The DNAinfo archives brought to you by WNYC.
Read the press release here.

Astor House Residents Take Their Protests to Developer's Doorstep

PARK RIDGE — Affordable housing activists are taking their fight against gentrification on Chicago's North Side right to developers' doorsteps.

A weekend march at the Park Ridge home of developer Jamie Purcell came on the heels of a similar protest against FLATS Chicago developer Jay Michael in January, when two buses of protesters paid a visit to his Gold Coast condo.

On Saturday, about two dozen people loaded into a rented school bus in front of the Astor House, 1246 W. Pratt Blvd., and drove 10 miles to knock on doors in Purcell's neighborhood to protest plans to redevelop the building.

"It's the 99 percent going against the 1 percent," said Melvin Jennings, a security guard who claims he was served a "bogus" eviction notice at the Astor House.

Jennings and other residents say they're being wrongfully evicted so Purcell, a principal partner of BJB Properties and the person who signed the Astor House's new mortgage, could renovate the bed-bug infested building and raise rents.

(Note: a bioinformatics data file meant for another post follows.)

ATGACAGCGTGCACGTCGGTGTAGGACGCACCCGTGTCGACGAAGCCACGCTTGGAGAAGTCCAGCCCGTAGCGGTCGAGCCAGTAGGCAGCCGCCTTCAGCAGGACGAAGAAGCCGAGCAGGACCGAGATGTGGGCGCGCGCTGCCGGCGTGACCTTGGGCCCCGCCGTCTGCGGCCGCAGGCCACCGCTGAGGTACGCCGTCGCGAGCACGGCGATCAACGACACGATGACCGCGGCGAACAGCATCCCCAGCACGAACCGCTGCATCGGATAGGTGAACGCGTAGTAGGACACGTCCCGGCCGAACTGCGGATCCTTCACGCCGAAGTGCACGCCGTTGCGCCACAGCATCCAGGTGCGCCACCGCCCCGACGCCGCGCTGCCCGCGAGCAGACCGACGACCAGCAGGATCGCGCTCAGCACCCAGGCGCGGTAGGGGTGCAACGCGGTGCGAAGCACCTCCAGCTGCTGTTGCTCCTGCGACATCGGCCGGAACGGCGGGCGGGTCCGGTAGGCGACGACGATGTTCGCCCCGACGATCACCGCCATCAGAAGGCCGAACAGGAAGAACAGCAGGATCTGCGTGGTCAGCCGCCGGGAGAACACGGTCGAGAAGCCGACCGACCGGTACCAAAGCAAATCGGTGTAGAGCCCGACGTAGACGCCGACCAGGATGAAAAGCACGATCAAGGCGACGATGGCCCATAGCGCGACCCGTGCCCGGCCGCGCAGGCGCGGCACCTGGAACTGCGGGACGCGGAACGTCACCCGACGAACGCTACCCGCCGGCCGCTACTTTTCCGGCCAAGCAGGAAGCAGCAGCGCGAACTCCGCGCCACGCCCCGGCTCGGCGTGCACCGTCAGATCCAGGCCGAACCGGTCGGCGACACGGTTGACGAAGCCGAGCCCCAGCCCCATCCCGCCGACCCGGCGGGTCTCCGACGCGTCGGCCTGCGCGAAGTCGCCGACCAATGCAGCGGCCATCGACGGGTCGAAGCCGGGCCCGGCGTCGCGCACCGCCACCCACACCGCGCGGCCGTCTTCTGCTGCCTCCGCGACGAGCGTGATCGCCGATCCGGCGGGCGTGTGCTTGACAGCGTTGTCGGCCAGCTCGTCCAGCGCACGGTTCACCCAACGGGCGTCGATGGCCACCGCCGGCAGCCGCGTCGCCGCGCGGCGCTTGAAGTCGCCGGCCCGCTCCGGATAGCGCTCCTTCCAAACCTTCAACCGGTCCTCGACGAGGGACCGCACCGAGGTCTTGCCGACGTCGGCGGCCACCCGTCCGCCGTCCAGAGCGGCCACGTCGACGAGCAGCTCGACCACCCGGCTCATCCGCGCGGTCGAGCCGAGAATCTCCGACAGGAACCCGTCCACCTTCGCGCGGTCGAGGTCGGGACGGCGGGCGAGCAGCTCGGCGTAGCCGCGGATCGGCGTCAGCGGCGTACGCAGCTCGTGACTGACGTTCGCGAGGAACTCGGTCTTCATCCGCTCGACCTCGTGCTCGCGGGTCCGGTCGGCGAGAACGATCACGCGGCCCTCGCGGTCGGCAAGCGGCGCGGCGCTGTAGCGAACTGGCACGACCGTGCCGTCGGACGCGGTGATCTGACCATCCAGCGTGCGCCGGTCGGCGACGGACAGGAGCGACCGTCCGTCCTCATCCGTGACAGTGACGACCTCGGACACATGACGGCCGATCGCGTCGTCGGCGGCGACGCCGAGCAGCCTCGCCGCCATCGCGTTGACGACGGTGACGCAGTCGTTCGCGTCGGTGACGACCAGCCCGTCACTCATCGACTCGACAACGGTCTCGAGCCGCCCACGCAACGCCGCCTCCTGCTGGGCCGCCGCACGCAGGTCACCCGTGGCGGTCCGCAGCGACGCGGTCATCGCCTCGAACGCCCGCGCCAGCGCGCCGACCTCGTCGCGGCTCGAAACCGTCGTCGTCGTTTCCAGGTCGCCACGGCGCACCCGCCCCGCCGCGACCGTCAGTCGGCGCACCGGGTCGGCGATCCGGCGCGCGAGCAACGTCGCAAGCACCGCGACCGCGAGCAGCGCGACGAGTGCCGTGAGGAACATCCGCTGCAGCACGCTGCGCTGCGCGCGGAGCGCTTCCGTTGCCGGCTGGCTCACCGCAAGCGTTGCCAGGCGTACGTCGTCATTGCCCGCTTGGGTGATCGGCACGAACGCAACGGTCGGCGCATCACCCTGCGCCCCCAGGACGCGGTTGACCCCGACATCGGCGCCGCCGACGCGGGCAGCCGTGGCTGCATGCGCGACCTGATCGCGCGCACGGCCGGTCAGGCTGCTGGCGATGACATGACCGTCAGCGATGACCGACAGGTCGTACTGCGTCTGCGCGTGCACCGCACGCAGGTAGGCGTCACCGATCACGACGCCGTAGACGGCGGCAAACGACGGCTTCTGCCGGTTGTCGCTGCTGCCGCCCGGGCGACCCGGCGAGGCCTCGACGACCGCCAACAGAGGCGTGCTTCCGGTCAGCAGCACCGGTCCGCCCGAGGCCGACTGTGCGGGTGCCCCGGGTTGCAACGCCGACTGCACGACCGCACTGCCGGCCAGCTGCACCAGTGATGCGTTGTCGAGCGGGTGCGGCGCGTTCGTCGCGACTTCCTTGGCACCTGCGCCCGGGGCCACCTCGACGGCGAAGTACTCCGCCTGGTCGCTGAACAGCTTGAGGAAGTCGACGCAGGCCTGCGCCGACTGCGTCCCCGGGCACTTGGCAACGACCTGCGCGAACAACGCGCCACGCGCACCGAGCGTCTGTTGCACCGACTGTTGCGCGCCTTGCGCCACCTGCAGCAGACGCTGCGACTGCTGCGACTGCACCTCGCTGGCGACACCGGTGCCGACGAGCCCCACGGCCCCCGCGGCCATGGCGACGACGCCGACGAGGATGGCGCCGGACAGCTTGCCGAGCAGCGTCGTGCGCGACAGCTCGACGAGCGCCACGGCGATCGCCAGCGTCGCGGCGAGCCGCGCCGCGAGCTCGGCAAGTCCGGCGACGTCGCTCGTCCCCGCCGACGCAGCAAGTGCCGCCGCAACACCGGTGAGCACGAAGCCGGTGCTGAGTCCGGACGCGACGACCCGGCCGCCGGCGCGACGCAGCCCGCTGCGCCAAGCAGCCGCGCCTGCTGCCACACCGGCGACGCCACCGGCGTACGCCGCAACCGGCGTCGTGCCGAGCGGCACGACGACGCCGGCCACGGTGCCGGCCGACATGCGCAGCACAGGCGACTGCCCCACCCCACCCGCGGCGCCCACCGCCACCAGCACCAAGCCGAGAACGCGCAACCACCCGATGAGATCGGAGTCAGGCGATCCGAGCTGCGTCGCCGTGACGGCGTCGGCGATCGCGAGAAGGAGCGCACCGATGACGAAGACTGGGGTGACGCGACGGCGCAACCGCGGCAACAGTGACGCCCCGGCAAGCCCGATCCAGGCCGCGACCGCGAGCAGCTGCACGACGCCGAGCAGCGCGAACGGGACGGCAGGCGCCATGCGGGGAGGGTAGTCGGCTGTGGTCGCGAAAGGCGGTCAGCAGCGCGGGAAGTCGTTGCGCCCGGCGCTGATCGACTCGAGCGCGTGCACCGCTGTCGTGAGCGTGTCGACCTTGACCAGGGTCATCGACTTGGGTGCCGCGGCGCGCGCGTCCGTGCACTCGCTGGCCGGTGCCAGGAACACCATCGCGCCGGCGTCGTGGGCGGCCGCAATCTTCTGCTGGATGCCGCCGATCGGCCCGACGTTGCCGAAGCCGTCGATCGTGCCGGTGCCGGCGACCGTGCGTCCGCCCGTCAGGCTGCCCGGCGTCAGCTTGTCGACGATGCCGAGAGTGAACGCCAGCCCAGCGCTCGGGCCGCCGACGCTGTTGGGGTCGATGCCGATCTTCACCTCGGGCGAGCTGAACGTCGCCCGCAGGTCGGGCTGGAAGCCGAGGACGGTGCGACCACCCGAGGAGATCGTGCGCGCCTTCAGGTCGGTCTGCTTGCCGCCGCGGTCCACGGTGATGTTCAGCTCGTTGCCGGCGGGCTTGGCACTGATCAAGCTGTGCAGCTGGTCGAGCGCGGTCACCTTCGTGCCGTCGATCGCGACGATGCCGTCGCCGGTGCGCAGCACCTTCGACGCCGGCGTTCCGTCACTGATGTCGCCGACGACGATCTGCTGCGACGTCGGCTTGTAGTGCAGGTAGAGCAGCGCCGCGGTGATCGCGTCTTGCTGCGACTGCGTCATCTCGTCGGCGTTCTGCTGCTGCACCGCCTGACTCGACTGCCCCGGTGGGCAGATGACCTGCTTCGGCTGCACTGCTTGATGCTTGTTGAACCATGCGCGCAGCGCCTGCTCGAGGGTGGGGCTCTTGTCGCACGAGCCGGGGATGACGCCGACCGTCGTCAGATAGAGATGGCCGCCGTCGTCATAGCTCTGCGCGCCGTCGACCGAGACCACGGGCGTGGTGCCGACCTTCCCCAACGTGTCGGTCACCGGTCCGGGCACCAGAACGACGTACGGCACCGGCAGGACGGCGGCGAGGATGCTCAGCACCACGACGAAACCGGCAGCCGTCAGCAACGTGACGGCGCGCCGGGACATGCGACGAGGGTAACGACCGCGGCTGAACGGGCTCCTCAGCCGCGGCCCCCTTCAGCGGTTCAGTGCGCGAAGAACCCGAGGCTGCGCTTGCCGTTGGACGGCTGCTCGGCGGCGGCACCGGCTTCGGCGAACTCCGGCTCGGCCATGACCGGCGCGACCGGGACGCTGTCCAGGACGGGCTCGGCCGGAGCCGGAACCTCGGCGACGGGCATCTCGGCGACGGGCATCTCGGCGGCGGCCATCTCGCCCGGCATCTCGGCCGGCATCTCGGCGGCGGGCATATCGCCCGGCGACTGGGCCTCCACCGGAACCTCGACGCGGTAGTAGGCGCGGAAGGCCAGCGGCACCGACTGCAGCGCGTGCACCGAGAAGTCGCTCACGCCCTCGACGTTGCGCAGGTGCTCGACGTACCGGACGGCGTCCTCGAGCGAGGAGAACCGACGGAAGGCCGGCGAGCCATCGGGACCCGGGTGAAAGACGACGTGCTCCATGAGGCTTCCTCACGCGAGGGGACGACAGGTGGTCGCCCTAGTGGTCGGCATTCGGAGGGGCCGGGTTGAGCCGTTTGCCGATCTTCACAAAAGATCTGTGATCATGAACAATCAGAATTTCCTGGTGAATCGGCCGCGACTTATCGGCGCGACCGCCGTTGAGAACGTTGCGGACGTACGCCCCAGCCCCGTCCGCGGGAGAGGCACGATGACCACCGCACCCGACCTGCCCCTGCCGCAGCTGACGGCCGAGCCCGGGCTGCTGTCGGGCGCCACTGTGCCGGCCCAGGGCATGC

"He's buying up property all over the North Side. They're trying to evict tenants already there and make it unaffordable for" them, said Kevin Brown, a university student and Rogers Park resident who volunteers with activist group Northside Action for Justice. "There's very little affordable housing on the North Side."

After Jennings and other residents spent 30 minutes canvassing Purcell's neighborhood, passing out fliers, they convened on the developer's doorstep.

Jamie Purcell's brother, Robert Purcell, and two Park Ridge police officers, who had expected a larger crowd, were waiting for them.

Robert Purcell told some of the protesters that BJB Properties was doing all it could for residents of the Astor House and other buildings the company recently bought, such as the Abbott Hotel and Chateau Hotel in Lakeview.

Tenants insist they've received no help finding new place to live.

"They're just kicking people out," said Mark Caplan, a long-time activist and proponent of affordable housing in Chicago.

He said some residents had been looking for months and haven't been able to find affordable housing on the North Side.

"This particular time in history is the worst gentrification I have seen" since the '80s, he said. "This is something we have to stop because it affects the survival of the community."

Caplan said that if Purcell "doesn't meet with the tenants and negotiate in good faith," then the group will hold more protests.

Jennings, holding a sign expressing the sentiment, slipped past the two Cadillac Escalades parked in Purcell's driveway to knock on the door.

There was no answer.

Brown, the young activist from Rogers Park, said he hopes the message was clear: "We're watching you. We're not going to let you destroy affordable housing in our community."